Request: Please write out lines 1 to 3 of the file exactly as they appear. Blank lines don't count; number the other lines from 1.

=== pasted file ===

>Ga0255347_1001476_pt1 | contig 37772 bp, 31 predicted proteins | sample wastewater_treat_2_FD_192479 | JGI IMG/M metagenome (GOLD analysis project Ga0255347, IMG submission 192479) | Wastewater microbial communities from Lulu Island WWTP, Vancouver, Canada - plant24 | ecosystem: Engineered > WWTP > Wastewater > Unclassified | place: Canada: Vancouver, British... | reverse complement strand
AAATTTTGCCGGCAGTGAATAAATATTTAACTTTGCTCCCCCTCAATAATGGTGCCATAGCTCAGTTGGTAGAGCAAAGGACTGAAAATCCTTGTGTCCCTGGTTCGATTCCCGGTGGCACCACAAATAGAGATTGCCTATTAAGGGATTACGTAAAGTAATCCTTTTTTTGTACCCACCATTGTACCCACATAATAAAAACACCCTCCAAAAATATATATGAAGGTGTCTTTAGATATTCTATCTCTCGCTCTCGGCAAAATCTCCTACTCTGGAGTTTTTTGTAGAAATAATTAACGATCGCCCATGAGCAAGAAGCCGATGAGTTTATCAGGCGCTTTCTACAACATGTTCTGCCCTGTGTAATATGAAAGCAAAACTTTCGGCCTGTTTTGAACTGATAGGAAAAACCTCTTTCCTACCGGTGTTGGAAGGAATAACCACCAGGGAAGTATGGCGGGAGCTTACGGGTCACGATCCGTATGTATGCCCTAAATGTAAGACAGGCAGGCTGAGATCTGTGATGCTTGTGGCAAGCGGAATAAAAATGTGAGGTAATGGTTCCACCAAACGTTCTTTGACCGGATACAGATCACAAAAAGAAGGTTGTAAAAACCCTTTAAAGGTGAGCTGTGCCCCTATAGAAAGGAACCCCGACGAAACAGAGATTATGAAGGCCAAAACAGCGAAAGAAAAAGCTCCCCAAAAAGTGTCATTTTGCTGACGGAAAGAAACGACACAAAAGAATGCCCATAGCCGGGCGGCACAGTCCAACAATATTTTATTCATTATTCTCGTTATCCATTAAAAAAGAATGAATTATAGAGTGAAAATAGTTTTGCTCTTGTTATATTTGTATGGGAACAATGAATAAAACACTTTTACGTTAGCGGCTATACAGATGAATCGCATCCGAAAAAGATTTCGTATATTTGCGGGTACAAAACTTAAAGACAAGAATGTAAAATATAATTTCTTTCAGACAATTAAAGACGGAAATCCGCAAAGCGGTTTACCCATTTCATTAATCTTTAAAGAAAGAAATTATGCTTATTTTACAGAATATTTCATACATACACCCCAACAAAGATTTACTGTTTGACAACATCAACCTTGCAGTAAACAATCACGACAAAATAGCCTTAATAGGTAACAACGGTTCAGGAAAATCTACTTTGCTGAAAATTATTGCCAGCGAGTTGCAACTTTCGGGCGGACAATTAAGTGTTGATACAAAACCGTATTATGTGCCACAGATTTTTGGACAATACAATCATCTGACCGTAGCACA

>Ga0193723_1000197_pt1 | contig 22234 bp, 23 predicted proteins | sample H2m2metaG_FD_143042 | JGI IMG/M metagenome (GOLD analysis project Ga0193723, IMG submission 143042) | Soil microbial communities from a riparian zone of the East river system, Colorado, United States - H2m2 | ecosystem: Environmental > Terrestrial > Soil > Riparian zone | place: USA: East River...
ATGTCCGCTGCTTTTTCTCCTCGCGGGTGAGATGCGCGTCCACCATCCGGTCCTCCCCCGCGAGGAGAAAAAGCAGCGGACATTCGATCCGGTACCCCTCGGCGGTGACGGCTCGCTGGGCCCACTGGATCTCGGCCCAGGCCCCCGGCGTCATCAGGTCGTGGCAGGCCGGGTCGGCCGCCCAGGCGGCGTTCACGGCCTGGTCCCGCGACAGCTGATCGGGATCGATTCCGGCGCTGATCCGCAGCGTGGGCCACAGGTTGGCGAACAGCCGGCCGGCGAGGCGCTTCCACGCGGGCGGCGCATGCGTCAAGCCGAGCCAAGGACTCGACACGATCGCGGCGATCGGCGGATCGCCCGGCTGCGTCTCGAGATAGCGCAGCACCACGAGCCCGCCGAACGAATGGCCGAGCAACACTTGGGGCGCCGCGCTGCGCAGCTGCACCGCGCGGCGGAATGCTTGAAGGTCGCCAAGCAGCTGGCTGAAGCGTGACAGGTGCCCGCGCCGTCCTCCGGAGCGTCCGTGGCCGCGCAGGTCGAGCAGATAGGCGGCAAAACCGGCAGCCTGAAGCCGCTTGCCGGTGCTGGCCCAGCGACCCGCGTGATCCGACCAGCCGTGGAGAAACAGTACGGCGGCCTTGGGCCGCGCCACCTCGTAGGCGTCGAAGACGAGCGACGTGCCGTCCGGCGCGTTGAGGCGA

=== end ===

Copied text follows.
>Ga0255347_1001476_pt1 | contig 37772 bp, 31 predicted proteins | sample wastewater_treat_2_FD_192479 | JGI IMG/M metagenome (GOLD analysis project Ga0255347, IMG submission 192479) | Wastewater microbial communities from Lulu Island WWTP, Vancouver, Canada - plant24 | ecosystem: Engineered > WWTP > Wastewater > Unclassified | place: Canada: Vancouver, British... | reverse complement strand
AAATTTTGCCGGCAGTGAATAAATATTTAACTTTGCTCCCCCTCAATAATGGTGCCATAGCTCAGTTGGTAGAGCAAAGGACTGAAAATCCTTGTGTCCCTGGTTCGATTCCCGGTGGCACCACAAATAGAGATTGCCTATTAAGGGATTACGTAAAGTAATCCTTTTTTTGTACCCACCATTGTACCCACATAATAAAAACACCCTCCAAAAATATATATGAAGGTGTCTTTAGATATTCTATCTCTCGCTCTCGGCAAAATCTCCTACTCTGGAGTTTTTTGTAGAAATAATTAACGATCGCCCATGAGCAAGAAGCCGATGAGTTTATCAGGCGCTTTCTACAACATGTTCTGCCCTGTGTAATATGAAAGCAAAACTTTCGGCCTGTTTTGAACTGATAGGAAAAACCTCTTTCCTACCGGTGTTGGAAGGAATAACCACCAGGGAAGTATGGCGGGAGCTTACGGGTCACGATCCGTATGTATGCCCTAAATGTAAGACAGGCAGGCTGAGATCTGTGATGCTTGTGGCAAGCGGAATAAAAATGTGAGGTAATGGTTCCACCAAACGTTCTTTGACCGGATACAGATCACAAAAAGAAGGTTGTAAAAACCCTTTAAAGGTGAGCTGTGCCCCTATAGAAAGGAACCCCGACGAAACAGAGATTATGAAGGCCAAAACAGCGAAAGAAAAAGCTCCCCAAAAAGTGTCATTTTGCTGACGGAAAGAAACGACACAAAAGAATGCCCATAGCCGGGCGGCACAGTCCAACAATATTTTATTCATTATTCTCGTTATCCATTAAAAAAGAATGAATTATAGAGTGAAAATAGTTTTGCTCTTGTTATATTTGTATGGGAACAATGAATAAAACACTTTTACGTTAGCGGCTATACAGATGAATCGCATCCGAAAAAGATTTCGTATATTTGCGGGTACAAAACTTAAAGACAAGAATGTAAAATATAATTTCTTTCAGACAATTAAAGACGGAAATCCGCAAAGCGGTTTACCCATTTCATTAATCTTTAAAGAAAGAAATTATGCTTATTTTACAGAATATTTCATACATACACCCCAACAAAGATTTACTGTTTGACAACATCAACCTTGCAGTAAACAATCACGACAAAATAGCCTTAATAGGTAACAACGGTTCAGGAAAATCTACTTTGCTGAAAATTATTGCCAGCGAGTTGCAACTTTCGGGCGGACAATTAAGTGTTGATACAAAACCGTATTATGTGCCACAGATTTTTGGACAATACAATCATCTGACCGTAGCACA

>Ga0193723_1000197_pt1 | contig 22234 bp, 23 predicted proteins | sample H2m2metaG_FD_143042 | JGI IMG/M metagenome (GOLD analysis project Ga0193723, IMG submission 143042) | Soil microbial communities from a riparian zone of the East river system, Colorado, United States - H2m2 | ecosystem: Environmental > Terrestrial > Soil > Riparian zone | place: USA: East River...